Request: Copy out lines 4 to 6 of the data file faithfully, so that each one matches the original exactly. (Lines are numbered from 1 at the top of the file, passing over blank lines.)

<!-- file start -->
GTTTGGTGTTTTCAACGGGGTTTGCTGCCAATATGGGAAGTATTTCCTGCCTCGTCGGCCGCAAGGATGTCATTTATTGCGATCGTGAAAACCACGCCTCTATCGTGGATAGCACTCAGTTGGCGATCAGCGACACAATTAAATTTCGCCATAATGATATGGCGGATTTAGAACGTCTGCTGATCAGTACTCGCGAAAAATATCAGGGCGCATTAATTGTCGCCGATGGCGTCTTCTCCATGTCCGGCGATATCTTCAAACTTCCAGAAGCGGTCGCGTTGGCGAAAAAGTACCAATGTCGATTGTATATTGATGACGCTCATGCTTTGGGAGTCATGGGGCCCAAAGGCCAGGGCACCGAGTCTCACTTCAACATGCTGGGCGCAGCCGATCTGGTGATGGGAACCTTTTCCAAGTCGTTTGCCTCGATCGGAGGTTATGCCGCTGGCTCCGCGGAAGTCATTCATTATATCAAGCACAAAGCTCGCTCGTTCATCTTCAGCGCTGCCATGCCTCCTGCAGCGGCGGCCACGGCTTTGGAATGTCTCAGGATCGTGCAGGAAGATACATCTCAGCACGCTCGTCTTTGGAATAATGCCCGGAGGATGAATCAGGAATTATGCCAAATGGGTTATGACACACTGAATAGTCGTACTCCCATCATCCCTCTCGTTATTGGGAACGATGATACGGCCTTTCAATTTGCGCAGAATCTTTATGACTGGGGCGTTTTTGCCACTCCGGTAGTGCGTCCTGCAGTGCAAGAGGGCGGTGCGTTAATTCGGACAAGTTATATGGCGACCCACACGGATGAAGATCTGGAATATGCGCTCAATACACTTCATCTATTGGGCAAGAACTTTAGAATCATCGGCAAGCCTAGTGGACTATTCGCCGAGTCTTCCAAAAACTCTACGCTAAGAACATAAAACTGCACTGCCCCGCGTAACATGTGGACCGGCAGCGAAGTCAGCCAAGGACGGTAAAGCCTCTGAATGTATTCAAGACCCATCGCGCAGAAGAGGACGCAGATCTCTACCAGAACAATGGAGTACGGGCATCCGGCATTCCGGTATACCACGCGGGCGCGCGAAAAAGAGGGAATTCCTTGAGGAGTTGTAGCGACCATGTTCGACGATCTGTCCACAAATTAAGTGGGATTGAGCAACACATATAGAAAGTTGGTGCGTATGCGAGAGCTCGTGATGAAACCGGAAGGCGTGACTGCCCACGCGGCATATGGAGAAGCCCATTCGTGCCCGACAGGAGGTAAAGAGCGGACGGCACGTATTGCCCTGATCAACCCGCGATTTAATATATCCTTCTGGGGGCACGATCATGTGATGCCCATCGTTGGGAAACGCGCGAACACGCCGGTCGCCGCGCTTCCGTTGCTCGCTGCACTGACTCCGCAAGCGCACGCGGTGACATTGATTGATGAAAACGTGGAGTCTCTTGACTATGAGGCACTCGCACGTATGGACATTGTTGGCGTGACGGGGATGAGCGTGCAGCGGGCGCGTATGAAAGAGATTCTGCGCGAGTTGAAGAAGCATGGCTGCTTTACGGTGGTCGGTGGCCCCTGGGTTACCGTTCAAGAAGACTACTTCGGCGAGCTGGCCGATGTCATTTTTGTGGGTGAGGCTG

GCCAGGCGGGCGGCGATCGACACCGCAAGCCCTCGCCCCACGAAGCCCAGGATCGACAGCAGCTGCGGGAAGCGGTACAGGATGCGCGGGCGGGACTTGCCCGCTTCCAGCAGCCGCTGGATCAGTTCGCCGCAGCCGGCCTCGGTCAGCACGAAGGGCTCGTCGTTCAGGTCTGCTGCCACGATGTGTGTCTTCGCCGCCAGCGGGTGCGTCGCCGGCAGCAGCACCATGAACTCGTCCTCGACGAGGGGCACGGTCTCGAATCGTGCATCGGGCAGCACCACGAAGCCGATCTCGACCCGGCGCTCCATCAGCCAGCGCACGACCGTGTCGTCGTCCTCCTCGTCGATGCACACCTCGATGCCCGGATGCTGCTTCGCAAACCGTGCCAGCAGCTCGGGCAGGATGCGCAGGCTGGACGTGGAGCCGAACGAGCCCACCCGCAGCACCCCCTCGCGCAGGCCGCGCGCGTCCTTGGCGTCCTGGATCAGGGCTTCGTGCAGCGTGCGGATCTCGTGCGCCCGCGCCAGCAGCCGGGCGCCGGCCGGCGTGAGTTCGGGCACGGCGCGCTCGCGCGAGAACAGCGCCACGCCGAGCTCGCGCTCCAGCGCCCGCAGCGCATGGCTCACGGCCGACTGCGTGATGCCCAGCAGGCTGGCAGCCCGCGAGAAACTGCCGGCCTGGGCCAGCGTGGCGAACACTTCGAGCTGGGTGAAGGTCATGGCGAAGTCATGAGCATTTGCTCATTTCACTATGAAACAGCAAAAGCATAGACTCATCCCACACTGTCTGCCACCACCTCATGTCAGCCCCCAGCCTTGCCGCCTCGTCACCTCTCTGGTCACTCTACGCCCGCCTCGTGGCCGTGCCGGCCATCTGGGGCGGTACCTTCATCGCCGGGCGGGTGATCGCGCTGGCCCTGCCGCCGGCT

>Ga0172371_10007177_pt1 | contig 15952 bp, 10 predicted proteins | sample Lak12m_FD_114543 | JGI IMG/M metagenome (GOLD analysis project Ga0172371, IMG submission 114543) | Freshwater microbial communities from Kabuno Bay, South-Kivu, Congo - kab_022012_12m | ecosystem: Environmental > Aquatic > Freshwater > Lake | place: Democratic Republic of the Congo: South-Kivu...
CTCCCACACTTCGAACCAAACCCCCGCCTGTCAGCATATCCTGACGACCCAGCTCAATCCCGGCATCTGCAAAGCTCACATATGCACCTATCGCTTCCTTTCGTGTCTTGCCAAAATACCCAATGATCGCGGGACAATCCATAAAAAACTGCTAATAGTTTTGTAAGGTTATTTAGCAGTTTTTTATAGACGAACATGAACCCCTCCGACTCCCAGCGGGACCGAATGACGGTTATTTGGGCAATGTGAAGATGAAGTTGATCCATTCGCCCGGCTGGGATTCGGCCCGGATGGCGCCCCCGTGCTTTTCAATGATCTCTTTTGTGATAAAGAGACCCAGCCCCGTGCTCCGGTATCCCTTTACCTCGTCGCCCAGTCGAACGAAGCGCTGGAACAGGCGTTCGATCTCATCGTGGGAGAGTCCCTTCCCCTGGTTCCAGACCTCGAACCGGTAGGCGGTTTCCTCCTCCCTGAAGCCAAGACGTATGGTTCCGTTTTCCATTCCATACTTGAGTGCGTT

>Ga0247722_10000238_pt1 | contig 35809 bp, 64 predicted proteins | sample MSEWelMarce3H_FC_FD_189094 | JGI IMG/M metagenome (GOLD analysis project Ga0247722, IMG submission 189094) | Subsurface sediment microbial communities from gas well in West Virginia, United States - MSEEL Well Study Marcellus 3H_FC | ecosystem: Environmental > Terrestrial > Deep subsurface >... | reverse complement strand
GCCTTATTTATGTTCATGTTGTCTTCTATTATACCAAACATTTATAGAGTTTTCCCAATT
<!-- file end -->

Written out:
CTCCCACACTTCGAACCAAACCCCCGCCTGTCAGCATATCCTGACGACCCAGCTCAATCCCGGCATCTGCAAAGCTCACATATGCACCTATCGCTTCCTTTCGTGTCTTGCCAAAATACCCAATGATCGCGGGACAATCCATAAAAAACTGCTAATAGTTTTGTAAGGTTATTTAGCAGTTTTTTATAGACGAACATGAACCCCTCCGACTCCCAGCGGGACCGAATGACGGTTATTTGGGCAATGTGAAGATGAAGTTGATCCATTCGCCCGGCTGGGATTCGGCCCGGATGGCGCCCCCGTGCTTTTCAATGATCTCTTTTGTGATAAAGAGACCCAGCCCCGTGCTCCGGTATCCCTTTACCTCGTCGCCCAGTCGAACGAAGCGCTGGAACAGGCGTTCGATCTCATCGTGGGAGAGTCCCTTCCCCTGGTTCCAGACCTCGAACCGGTAGGCGGTTTCCTCCTCCCTGAAGCCAAGACGTATGGTTCCGTTTTCCATTCCATACTTGAGTGCGTT

>Ga0247722_10000238_pt1 | contig 35809 bp, 64 predicted proteins | sample MSEWelMarce3H_FC_FD_189094 | JGI IMG/M metagenome (GOLD analysis project Ga0247722, IMG submission 189094) | Subsurface sediment microbial communities from gas well in West Virginia, United States - MSEEL Well Study Marcellus 3H_FC | ecosystem: Environmental > Terrestrial > Deep subsurface >... | reverse complement strand
GCCTTATTTATGTTCATGTTGTCTTCTATTATACCAAACATTTATAGAGTTTTCCCAATT